Climb Bernal Hill as a sweaty pedestrian and you just might descend by flying down on a futuristic -- newly charged! -- electric bicycle. Or at least, with a fully-juiced iPhone. Starting this month through the end of the summer, a collaboration between Sol Design Lab and The New Wheel has brought the city's newest solar energy recharging station to Bernal Heights. Plug in your speedy e-bike, or hell, electric toothbrush.
The New Wheel's extensive selection of pedal-activated electric bikes and urban transportation goods and bike shop services -- we recently profiled its owners for being the e-bike pioneers they are -- are enhanced by Sol Design's latest Solar Pump design, which is able to utilize solar energy to charge anything with a standard electric plug. With a single solar panel, Sol Design Lab and The New Wheel pedal-assisted electric bicycle users can get 65 miles for as little as three cents.
"The Solar Pump is mainly a way to start the discussion around sustainable energy practices," says co-owner Brett Thurber. Although an electric bicycle doesn't face the same difficulties in acquiring energy as does the electric car, the Solar Pump has helped to foster a sense of community that Thurber claims is important in The New Wheel's sustainable endeavor, particularly through its ability to charge computers and phones.
"People are hanging out outside and doing work. I think it's all a part of goodwill," he explains. "It's public power and it's free. That got a lot of people's attention."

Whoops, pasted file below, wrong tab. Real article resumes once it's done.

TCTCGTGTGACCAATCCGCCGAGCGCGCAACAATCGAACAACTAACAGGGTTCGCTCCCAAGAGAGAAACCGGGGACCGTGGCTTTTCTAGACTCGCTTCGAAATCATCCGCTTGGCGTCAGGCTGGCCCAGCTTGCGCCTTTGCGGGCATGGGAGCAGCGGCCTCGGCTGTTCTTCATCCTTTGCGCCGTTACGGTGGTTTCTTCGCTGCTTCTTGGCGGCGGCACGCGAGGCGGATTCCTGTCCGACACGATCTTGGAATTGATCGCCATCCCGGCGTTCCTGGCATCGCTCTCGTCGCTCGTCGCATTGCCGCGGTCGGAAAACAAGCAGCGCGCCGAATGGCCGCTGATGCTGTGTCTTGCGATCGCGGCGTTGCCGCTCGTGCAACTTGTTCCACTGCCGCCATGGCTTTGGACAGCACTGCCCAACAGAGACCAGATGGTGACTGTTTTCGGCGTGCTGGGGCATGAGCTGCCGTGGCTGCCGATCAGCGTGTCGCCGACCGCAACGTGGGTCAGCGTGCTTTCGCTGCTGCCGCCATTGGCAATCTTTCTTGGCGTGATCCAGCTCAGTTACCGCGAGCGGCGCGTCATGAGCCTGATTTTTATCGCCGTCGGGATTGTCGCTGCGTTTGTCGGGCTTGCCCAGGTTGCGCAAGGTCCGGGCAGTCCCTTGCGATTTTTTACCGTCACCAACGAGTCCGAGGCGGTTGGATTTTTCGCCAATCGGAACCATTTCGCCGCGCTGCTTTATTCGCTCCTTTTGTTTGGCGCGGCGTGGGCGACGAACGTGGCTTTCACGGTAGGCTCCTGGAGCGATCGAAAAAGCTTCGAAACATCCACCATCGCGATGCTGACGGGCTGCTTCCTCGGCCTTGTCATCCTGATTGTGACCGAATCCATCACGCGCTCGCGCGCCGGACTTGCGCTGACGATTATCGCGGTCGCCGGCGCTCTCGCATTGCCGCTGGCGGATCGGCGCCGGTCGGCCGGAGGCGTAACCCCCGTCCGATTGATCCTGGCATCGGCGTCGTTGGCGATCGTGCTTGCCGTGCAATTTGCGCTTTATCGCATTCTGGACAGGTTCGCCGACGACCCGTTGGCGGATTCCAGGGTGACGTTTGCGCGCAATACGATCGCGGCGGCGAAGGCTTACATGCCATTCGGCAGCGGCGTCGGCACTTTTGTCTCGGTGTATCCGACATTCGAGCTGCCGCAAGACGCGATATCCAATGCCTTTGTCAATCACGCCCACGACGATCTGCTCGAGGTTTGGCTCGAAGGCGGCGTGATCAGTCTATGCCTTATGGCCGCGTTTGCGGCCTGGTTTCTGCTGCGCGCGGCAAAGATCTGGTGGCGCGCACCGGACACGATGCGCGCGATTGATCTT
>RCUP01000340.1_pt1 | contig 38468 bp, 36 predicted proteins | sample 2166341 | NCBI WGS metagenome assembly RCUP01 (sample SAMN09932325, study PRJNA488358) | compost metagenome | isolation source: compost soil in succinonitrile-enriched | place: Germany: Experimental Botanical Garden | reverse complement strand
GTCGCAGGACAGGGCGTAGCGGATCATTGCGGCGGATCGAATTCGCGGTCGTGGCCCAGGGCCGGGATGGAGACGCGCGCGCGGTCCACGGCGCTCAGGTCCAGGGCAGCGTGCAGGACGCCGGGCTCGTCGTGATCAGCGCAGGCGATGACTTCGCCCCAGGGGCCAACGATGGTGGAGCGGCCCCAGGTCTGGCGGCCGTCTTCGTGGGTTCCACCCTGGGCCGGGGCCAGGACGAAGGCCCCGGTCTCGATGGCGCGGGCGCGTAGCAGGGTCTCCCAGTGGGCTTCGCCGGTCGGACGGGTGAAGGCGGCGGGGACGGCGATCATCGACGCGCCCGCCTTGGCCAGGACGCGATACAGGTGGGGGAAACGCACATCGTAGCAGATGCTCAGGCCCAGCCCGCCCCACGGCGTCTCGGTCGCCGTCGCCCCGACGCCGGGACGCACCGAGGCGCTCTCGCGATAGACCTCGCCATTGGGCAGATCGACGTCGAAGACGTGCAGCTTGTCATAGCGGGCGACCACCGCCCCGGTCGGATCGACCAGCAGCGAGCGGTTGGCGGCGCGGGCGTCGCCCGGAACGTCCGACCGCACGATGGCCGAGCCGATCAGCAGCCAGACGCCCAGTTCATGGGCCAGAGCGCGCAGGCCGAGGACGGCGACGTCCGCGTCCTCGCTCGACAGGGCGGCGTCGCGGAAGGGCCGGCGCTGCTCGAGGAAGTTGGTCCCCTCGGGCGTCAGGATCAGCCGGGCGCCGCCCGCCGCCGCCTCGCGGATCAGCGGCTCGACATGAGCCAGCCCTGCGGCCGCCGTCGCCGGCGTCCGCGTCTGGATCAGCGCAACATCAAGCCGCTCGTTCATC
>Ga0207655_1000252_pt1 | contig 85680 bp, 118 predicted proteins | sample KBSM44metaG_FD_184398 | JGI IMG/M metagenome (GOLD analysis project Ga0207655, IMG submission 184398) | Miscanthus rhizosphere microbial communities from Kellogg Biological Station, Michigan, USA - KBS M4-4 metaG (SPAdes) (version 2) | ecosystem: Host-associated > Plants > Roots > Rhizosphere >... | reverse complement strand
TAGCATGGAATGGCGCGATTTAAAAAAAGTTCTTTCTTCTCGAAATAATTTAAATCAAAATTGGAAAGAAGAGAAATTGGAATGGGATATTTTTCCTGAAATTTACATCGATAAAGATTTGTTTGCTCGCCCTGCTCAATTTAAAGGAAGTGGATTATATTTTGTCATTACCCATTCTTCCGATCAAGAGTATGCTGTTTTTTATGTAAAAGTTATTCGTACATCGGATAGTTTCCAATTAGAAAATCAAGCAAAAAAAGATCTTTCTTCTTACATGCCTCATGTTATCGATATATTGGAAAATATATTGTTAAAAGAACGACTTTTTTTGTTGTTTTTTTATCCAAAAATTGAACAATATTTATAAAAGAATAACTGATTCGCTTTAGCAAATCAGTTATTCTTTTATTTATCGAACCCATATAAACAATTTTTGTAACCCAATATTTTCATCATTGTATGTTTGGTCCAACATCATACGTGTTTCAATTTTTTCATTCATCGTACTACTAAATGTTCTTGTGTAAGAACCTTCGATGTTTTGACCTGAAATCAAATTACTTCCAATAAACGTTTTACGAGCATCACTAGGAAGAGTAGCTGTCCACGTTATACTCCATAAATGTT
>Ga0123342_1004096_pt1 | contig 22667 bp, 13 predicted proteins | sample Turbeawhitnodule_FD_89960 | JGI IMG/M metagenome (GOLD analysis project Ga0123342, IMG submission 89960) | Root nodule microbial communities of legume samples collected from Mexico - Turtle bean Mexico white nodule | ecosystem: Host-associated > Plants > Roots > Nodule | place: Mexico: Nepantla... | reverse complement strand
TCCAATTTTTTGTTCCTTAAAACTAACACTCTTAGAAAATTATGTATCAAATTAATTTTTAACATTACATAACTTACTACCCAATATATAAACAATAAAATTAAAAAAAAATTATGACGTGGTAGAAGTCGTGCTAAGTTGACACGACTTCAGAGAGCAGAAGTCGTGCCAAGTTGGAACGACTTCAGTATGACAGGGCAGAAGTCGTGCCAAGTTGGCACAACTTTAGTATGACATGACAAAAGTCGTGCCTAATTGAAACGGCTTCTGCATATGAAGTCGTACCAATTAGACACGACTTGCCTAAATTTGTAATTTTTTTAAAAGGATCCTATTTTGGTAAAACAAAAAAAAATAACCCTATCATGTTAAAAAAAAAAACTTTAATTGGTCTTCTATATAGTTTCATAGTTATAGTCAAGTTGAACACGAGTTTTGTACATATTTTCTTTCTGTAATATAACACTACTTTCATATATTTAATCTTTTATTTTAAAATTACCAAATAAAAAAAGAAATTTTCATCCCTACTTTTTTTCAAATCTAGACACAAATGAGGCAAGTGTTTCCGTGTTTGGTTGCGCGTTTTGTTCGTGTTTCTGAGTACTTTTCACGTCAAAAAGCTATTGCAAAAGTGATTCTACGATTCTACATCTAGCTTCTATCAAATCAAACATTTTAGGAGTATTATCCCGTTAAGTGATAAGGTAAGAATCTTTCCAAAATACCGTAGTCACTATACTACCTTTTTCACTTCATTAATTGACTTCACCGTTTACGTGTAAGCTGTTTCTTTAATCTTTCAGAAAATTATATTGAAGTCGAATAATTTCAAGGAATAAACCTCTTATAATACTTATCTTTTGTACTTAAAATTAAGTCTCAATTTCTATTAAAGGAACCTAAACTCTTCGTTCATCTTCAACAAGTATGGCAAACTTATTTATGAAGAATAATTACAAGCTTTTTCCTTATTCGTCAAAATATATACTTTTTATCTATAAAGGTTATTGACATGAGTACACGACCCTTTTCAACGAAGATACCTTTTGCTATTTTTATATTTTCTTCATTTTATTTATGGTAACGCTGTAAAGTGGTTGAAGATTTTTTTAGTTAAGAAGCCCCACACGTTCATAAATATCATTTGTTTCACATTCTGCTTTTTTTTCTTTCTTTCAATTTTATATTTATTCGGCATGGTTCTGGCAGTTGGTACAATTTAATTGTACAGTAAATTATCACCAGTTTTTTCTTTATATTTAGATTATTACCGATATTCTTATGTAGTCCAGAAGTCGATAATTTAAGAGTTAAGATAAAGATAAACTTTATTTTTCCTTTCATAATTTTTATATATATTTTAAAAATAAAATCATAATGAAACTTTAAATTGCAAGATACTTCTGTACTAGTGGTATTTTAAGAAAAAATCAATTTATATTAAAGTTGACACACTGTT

The Solar Pump is an ironic re-invention of the1950s gas pump, retrofitting that product of the mid-20th century economic boom with solar panels to encourage and reinforce a vision of carbon-free cities. Originally on tour at music festivals like Coachella and set to make an appearance at this summer's Outside Lands, Solar Pump™ technology provides free solar energy outlets to the public and to charge the store's vast array of bikes.
With the help of the Solar Pump™ , The New Wheel creates a communal space of free-of-charge solar outlets and extensive electric bicycle products and maintenance. Paired with San Francisco's chaotic city layout of grid street-planning planted atop a naturally hilly landscape, the convenience of the electric bike might be a good answer for wayward progressives who like the idea of clean energy more than the reality of harrumphing their aching muscles and rickety street bikes up Jones Street, and who desperately need a solar outlet to charge their various electronic devices of communication.
The New Wheel
420 Cortland, SF
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